While Estelle is perched on her blue settee, she is suddenly struck by a vision of Earth where she sees a past suitor canoodling with a woman named Olga. The color blue illuminates the small stage as she stares into the distance, falling deeper and deeper into despair as she realizes she is losing her ties to her past life. Meanwhile, Garcin’s memories and visions are accompanied by a green light and Inez’s by red.

From the moment Inez enters the room, she immediately clashes with Garcin. While Inez is an independent and rambunctious woman, Garcin displays a violent misogyny during both verbal and physical confrontations with the female characters. Hayes describes her character as “confrontational” but with “little windows into her vulnerability,” a combination she hopes an audience will relate to.

“Everyone puts [on] a face,” Hayes said.

While Fletcher hopes the theatergoers can relate to the characters, there are certain aspects of the French play an American audience may find unfamiliar. The script is a British translation that contains a few colloquial terms that may sound strange to an American ear. There are French cultural references that are largely inaccessible to those unaware of the history between France and Brazil—in France, Brazilian men have a negative “machismo connotation” according to Fletcher. That may explain why Sartre depicts Garcin’s character as brutish and overly masculine. The audience learns of Garcin’s violent tendencies toward women and of his history of unapologetically cheating on his devoted wife. In a candid moment of self-reflection, Garcin reveals he would often bring women to the home the couple shared and his loyal wife would serve the impolite lovers their morning coffee.

However, Garcin’s character is much more complex than he appears. Whitney describes Garcin as an “asshole” who uses his masculinity and brutishness as a veil for his cowardice—Garcin is murdered because he avoided serving in the army during WWII, an act that is punishable by death in his home country. Much like Inez, Garcin’s soul is unmasked during his time in hell, and this proves to be a much more unsettling experience than physical torture for the guarded individual.

Despite her physical beauty, Estelle possesses the ugliest soul in the play. She describes her past, in which she marries young to a wealthy older man, only to meet her soulmate while betrothed to someone else. When the younger, more handsome man impregnates Estelle, she is devastated. After going to Switzerland to have the baby in secret, she drops the baby girl into the cold lake below her balcony to release herself from the burden of motherhood. Her overtly materialist views cause her to refuse to raise a family with a poor, unsuccessful man. Although Estelle’s egregious actions make her seem despicable in the worst way, Litterst believes the troubled character will find redemption in the fact that she really only seeks attention and support due to her hard past and yearning to be loved.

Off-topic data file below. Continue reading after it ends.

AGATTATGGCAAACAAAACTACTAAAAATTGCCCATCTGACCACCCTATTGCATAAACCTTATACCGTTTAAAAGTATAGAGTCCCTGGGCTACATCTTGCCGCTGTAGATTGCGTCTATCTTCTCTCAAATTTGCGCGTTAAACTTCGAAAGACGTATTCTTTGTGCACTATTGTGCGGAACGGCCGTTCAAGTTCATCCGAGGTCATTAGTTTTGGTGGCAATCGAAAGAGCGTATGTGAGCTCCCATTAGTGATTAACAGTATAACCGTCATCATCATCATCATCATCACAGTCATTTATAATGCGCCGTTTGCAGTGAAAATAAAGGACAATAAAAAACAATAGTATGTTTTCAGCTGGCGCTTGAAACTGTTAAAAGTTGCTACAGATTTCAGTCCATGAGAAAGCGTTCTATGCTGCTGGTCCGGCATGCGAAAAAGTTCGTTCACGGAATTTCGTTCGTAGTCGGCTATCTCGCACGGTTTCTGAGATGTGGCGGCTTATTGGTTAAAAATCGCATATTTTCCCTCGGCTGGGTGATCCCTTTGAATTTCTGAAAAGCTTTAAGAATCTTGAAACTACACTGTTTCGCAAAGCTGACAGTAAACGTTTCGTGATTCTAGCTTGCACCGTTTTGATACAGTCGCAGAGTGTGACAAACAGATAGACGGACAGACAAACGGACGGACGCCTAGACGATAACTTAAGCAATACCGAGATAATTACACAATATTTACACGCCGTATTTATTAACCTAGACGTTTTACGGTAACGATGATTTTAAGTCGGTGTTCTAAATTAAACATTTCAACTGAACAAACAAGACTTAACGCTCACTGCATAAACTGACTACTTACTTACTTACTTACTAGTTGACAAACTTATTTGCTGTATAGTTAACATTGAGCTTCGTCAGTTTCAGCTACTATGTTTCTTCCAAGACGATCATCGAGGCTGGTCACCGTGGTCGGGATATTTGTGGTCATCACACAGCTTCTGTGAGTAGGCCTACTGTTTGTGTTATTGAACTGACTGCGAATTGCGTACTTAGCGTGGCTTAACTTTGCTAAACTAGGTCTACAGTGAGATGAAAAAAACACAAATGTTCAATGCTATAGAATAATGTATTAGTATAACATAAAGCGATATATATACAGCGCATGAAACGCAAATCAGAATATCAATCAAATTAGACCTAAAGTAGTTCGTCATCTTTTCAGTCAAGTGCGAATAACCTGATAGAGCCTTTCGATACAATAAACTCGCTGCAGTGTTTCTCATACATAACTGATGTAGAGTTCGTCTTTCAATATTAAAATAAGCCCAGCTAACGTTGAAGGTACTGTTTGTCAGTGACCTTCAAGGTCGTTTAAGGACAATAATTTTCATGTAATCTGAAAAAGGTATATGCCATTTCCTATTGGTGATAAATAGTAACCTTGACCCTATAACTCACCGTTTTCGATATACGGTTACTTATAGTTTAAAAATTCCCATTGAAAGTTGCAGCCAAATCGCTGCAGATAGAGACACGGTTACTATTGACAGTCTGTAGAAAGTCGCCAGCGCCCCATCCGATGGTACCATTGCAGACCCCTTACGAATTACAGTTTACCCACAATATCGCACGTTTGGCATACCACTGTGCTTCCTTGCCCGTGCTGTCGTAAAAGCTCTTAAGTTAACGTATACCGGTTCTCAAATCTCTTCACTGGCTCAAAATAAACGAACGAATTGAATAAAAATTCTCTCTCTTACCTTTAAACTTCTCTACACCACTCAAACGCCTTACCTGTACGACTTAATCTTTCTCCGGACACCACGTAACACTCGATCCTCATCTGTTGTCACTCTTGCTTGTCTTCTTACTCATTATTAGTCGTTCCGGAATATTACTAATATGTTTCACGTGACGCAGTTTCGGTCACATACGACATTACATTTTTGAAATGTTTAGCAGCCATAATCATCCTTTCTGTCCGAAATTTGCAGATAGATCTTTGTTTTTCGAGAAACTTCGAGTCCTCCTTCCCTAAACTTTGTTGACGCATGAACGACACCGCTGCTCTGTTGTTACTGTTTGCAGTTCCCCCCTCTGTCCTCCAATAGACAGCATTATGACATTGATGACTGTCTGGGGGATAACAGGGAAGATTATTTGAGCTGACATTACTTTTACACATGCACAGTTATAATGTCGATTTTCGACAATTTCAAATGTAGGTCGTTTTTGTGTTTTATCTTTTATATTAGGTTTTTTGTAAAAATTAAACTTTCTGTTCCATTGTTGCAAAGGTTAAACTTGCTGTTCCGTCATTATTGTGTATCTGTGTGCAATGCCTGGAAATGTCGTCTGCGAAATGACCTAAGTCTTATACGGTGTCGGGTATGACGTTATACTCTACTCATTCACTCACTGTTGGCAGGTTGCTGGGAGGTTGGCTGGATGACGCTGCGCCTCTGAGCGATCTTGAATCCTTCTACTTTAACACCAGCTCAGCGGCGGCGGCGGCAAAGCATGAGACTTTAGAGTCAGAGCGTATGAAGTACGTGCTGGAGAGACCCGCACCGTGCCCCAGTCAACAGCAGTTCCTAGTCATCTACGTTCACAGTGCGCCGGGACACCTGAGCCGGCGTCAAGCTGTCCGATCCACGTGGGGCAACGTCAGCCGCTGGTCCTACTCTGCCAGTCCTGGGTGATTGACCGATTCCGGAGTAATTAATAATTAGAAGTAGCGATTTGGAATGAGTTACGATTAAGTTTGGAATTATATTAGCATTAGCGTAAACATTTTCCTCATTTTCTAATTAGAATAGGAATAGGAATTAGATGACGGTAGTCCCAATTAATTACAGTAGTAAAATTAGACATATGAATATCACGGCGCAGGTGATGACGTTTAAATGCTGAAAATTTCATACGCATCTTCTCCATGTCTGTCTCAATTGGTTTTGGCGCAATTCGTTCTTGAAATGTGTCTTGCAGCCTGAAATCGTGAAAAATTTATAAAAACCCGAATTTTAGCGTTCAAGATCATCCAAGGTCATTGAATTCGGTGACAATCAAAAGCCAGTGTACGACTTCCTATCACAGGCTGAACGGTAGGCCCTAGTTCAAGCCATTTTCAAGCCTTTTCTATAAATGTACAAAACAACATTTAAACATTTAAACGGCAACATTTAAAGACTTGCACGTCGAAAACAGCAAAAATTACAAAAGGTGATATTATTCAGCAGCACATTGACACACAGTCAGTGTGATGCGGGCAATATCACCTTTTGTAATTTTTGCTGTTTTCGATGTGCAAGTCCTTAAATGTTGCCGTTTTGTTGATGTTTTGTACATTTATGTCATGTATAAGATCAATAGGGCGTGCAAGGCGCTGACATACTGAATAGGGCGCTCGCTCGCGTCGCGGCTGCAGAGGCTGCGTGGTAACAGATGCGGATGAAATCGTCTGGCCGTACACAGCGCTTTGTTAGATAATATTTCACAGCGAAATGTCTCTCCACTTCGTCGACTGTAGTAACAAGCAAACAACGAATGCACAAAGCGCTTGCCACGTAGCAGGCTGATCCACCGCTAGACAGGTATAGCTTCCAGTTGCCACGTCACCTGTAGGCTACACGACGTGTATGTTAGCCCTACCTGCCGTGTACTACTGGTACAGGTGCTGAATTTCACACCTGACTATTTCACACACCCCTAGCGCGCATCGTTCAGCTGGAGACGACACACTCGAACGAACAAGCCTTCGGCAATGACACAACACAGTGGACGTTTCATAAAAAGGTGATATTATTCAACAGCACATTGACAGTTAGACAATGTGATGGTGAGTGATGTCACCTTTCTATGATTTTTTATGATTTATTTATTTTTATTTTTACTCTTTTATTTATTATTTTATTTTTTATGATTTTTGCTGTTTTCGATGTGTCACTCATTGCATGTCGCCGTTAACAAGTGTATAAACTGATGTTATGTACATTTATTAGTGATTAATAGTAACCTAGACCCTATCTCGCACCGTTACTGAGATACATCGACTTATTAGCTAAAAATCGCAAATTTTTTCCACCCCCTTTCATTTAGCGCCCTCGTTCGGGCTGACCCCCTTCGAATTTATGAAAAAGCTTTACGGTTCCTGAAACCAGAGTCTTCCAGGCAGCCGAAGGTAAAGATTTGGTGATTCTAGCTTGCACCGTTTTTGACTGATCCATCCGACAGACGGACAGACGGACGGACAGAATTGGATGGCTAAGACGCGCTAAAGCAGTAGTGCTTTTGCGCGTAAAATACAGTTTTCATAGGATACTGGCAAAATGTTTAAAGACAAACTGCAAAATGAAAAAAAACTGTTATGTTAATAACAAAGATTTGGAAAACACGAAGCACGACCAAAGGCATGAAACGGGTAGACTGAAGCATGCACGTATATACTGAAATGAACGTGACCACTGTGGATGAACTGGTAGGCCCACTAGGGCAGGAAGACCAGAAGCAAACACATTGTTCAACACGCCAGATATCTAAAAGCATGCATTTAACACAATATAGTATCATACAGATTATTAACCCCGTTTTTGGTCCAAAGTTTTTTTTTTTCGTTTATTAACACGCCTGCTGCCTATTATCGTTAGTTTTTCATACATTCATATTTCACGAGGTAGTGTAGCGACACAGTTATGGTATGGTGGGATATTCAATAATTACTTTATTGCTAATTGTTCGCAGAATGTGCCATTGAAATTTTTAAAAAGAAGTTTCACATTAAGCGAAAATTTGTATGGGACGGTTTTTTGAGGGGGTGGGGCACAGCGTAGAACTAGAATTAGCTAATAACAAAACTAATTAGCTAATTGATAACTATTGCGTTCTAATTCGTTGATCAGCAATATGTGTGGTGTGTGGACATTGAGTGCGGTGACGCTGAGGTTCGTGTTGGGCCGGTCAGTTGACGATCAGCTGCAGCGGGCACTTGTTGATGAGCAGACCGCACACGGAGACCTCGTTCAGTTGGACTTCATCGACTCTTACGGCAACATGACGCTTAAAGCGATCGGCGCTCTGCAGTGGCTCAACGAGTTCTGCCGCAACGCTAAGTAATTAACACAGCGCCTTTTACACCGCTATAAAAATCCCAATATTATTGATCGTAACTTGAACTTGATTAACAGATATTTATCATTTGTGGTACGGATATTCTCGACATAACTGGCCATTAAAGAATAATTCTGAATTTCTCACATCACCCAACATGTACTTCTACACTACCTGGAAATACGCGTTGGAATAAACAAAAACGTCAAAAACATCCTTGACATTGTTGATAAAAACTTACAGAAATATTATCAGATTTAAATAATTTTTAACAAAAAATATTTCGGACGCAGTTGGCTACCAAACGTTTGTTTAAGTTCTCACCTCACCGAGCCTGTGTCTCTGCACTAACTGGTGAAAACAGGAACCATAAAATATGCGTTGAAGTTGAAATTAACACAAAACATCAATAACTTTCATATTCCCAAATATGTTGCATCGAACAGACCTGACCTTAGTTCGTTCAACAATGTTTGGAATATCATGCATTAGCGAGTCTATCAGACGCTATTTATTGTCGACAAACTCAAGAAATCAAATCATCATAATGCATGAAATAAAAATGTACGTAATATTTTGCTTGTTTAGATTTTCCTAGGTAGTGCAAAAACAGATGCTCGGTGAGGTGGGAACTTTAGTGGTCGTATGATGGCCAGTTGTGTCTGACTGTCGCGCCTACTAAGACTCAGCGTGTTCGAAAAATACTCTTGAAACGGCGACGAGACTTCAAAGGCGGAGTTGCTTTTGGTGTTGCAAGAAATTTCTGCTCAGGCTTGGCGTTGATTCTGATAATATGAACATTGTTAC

Throughout the play, Estelle constantly seeks validation from Garcin and makes multiple attempts to seduce the man. This impetuous pursuit creates a massive power struggle between the characters, as Inez tries to divide the two to drive Garcin insane and Estelle tries to give herself leverage over the aggressive Inez by capturing the love of Garcin. Ultimately, Garcin gives into temptation and shares a steamy makeout session with Estelle, a scene that Whitney joked he was not to excited for his mother to witness in the crowd.

As the characters dive deeper into their inescapable, troubled minds, the valet watches from the audience. He creeps up unannounced and pierces the audience and cast members with his unwavering stare, creating a remarkably eerie feeling in the room. While the valet may come off as unrelatable, Knowlton believes the concept of reveling in others’ pain is comparable to watching reality television—to some extent, everyone finds comfort in the problems of others.

All four actors were tasked with assuming an uncomfortable role in some way. Each performer had to convey egregious character traits that manifest themselves to a limited extent during life on Earth. Despite the heavy content of Sartre’s existentialist masterpiece, the backstage area was bursting at the seams with lighthearted banter and uplifting support prior to the production’s dress rehearsal last week. Knowlton joked the production’s theme song is “Highway to Hell” by AC/DC and Hayes recalled the time the entire production broke out in a spur-of-the-moment rendition of Kanye West’s “Gold Digger.” Contrary to what one might expect after tearing each other apart on stage rehearsal after rehearsal, the cast of No Exit exhibited a genuine comradery off the stage.

The climax of the play is reached when the three damned souls are finally able to open the door through which they all entered an indeterminate amount of time before. Despite desperately looking for an escape for the duration of their time in hell, Garcin, Estelle, and Inez can’t seem to leave their quaint quarters. Perhaps the fear of what lies beyond the door cripples the poor souls from escaping, but more likely, the characters have realized that no matter their physical location in the underworld, there is no escape from the guilty conscience brought about by their earthly injustices.

Featured Image by Kristin Saleski / Heights Staff 

January 28, 2018